According to a report released by social media agency We Are Social, the number of active social media accounts in South Africa grew by 20% to 11.8 million in 2015. With a growing number of people active on social media, it is becoming increasingly important that businesses realise social media can be used to their advantage when it comes to potential product liability claims.
Simon Colman, Head of Commercial Liability Underwriting at SHA Specialist Underwriters states that the wide adoption and instantaneous nature of social media platforms means that bad news spreads faster than ever before. “Therefore, it is advisable that businesses constantly monitor these platforms from a risk management perspective.”
He explains that these days, consumers go to social media platforms to complain about a product, or specific features of the product, as opposed to lodging a complaint with the company directly. “Within a matter of seconds the story can spread across various social media platforms and hundreds, if not thousands, of consumers can comment and spread the negative conversation around one product or about the company in general.”
Whilst a growing number of businesses are joining the social media movement there are many that still aren’t active on these platforms, says Colman. “This means that consumers may be discussing the brand publicly and the company will be completely unaware of the consumers’ issues until they receive summons.”
According to Colman it is important for businesses to pick up on negative conversation about their products on social media in order to highlight and identify a problem before litigation commences. “There are often opportunities to deal with these disputes amicably before they reach litigation, but this requires swift action and effective communication from the company’s side with the disgruntled consumer. A business that fails to ‘hear’ their consumers can quickly find itself in hot water.”
He states that it can be tricky for business owners to hear a customer complaint without immediately getting defensive or accepting responsibility, therefore the company should ensure that its social media responses are carefully considered before they are published, especially if the possibility of a liability claim is at stake.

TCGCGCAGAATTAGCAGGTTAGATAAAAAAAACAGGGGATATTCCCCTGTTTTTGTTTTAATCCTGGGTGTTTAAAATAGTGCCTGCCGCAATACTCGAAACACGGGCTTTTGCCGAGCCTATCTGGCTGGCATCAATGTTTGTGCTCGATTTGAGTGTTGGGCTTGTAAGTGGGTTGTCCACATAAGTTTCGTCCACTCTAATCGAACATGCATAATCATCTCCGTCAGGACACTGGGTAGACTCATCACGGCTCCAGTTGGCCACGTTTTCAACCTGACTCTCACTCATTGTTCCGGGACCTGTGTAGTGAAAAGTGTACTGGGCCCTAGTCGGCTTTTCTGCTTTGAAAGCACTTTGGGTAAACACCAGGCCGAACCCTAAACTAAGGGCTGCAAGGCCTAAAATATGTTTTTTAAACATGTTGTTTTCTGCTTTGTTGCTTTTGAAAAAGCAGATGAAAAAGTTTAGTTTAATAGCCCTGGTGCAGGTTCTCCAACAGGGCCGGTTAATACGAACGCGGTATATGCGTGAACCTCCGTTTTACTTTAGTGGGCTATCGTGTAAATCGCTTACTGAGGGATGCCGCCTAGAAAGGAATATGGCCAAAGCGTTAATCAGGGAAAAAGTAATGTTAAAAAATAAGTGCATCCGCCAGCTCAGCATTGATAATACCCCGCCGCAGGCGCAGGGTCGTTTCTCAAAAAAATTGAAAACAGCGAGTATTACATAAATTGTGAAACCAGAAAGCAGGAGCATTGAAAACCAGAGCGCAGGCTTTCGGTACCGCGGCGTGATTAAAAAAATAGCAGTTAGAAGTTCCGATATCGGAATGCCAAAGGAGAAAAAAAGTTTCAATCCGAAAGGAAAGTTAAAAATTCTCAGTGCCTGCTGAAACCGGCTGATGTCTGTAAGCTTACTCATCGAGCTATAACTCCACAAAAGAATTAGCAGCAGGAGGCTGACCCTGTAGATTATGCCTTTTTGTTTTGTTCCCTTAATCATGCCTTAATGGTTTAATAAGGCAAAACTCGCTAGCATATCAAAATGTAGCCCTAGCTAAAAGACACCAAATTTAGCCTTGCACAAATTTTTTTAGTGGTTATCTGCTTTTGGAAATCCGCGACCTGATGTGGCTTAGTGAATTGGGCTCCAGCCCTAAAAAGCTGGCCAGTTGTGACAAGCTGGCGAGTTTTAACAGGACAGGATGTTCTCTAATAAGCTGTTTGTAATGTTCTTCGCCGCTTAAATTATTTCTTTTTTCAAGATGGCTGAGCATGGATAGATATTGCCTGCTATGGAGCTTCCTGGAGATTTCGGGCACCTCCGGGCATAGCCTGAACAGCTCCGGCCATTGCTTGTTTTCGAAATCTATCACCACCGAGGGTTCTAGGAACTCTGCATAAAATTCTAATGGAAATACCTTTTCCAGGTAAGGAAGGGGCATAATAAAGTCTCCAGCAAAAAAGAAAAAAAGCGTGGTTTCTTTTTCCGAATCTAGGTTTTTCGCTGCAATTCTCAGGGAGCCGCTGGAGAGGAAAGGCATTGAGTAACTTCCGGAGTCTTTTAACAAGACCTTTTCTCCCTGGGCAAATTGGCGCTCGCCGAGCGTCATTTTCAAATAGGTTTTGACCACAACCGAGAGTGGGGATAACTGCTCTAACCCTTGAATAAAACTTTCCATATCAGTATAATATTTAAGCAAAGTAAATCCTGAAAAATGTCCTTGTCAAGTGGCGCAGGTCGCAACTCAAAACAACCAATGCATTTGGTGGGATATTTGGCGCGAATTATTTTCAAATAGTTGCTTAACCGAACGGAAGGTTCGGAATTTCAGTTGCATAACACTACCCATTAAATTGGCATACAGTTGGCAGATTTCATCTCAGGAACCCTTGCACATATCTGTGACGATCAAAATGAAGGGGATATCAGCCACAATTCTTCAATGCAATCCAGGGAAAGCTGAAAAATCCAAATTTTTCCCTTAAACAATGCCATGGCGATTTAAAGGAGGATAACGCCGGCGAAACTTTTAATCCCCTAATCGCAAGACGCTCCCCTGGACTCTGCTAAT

“Once a liability claim has been reported to the business it may also be useful to look at the consumer’s activity on social media prior to and after the event to gain insight into the consumer’s state of mind or the circumstances surrounding the incident.”
According to Colman, it is advisable to capture related tweets and posts on social media via screen shots in case the user deletes their comments or posts at a later stage. “Business owners should remember that it is not about avoiding responsibility, but rather about ensuring that all the facts substantiate the claim that is being made against the business by a third party, in order to respond appropriately to the claim.”
He says it is important that businesses report all incidents relating to potential litigation incidents where customers may have been injured or had their property damaged to their insurance brokers. “All social media evidence should also be passed onto the broker as soon as possible.”
With most social media platforms the information is publicly available and a business has a right to use the content, says Colman. “A complaint that has been posted on a company’s Facebook page would immediately be accessible to anyone who knows where to look for it. It is however illegal to hack into private accounts to view information that is not publicly available but it is generally accepted that the vast majority of social media activity is published in open forums for anyone’s eyes to see.”
He advises that it is vital for all businesses to manage their online profile. “‘Mentions’ of the company on Twitter and Facebook should be tracked constantly and any other posts or comments about the business must be picked up. This is a function that can be handled in-house or it can be outsourced, but it is important that senior management is involved in this type of risk management, especially where the reputation of the business is at stake.”
Colman concludes by saying that many companies believe that it is good risk management not to be active on social media – this notion is misplaced. “The public will talk about companies on various platforms whether or not the business has a social presence, so it is critical for these businesses to be aware of and a part of the conversation wherever possible.”